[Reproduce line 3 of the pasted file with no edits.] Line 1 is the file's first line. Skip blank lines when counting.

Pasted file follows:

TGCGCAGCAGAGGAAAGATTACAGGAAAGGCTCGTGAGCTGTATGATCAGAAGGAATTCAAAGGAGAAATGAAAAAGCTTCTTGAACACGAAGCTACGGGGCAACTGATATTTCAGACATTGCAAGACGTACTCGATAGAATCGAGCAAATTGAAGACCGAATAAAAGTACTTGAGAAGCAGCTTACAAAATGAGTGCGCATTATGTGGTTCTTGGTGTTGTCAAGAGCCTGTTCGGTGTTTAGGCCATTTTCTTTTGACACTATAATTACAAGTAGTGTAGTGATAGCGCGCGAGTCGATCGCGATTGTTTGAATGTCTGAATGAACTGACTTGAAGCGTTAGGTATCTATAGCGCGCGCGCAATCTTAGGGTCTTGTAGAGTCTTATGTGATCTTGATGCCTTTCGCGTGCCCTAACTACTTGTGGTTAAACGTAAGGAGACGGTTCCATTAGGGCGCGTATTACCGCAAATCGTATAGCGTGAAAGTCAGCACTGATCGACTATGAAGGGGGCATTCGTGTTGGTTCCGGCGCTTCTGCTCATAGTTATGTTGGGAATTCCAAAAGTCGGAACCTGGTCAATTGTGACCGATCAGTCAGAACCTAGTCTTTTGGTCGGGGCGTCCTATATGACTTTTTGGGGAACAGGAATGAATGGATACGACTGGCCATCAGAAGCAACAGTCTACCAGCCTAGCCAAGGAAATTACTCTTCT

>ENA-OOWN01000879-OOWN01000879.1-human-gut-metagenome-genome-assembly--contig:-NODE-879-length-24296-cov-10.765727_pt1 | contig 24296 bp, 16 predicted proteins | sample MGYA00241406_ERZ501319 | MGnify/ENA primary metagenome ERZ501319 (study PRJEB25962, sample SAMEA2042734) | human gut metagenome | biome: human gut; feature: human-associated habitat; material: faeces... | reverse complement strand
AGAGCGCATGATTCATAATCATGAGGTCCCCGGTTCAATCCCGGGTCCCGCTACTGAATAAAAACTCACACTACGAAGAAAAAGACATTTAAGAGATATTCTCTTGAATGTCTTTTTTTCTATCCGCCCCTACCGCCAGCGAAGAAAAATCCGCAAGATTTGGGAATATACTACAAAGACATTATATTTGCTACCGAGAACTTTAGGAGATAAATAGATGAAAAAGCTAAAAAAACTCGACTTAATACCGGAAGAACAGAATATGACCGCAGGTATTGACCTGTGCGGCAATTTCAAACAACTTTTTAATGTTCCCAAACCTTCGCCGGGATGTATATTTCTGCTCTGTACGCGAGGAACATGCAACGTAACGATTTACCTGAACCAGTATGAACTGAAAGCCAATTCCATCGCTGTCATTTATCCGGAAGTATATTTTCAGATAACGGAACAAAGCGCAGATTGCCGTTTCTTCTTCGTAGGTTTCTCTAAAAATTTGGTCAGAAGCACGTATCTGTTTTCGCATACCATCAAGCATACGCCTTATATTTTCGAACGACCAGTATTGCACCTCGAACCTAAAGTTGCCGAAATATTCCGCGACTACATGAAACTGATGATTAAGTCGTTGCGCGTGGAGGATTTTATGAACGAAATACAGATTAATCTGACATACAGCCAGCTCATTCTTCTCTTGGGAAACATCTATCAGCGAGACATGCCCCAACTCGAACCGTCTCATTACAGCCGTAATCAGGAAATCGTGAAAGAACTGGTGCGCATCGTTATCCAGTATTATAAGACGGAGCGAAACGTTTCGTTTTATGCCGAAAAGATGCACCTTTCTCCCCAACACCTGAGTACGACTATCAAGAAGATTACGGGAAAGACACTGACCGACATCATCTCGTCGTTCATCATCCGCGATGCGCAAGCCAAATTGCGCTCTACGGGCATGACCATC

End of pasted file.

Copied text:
AGAGCGCATGATTCATAATCATGAGGTCCCCGGTTCAATCCCGGGTCCCGCTACTGAATAAAAACTCACACTACGAAGAAAAAGACATTTAAGAGATATTCTCTTGAATGTCTTTTTTTCTATCCGCCCCTACCGCCAGCGAAGAAAAATCCGCAAGATTTGGGAATATACTACAAAGACATTATATTTGCTACCGAGAACTTTAGGAGATAAATAGATGAAAAAGCTAAAAAAACTCGACTTAATACCGGAAGAACAGAATATGACCGCAGGTATTGACCTGTGCGGCAATTTCAAACAACTTTTTAATGTTCCCAAACCTTCGCCGGGATGTATATTTCTGCTCTGTACGCGAGGAACATGCAACGTAACGATTTACCTGAACCAGTATGAACTGAAAGCCAATTCCATCGCTGTCATTTATCCGGAAGTATATTTTCAGATAACGGAACAAAGCGCAGATTGCCGTTTCTTCTTCGTAGGTTTCTCTAAAAATTTGGTCAGAAGCACGTATCTGTTTTCGCATACCATCAAGCATACGCCTTATATTTTCGAACGACCAGTATTGCACCTCGAACCTAAAGTTGCCGAAATATTCCGCGACTACATGAAACTGATGATTAAGTCGTTGCGCGTGGAGGATTTTATGAACGAAATACAGATTAATCTGACATACAGCCAGCTCATTCTTCTCTTGGGAAACATCTATCAGCGAGACATGCCCCAACTCGAACCGTCTCATTACAGCCGTAATCAGGAAATCGTGAAAGAACTGGTGCGCATCGTTATCCAGTATTATAAGACGGAGCGAAACGTTTCGTTTTATGCCGAAAAGATGCACCTTTCTCCCCAACACCTGAGTACGACTATCAAGAAGATTACGGGAAAGACACTGACCGACATCATCTCGTCGTTCATCATCCGCGATGCGCAAGCCAAATTGCGCTCTACGGGCATGACCATC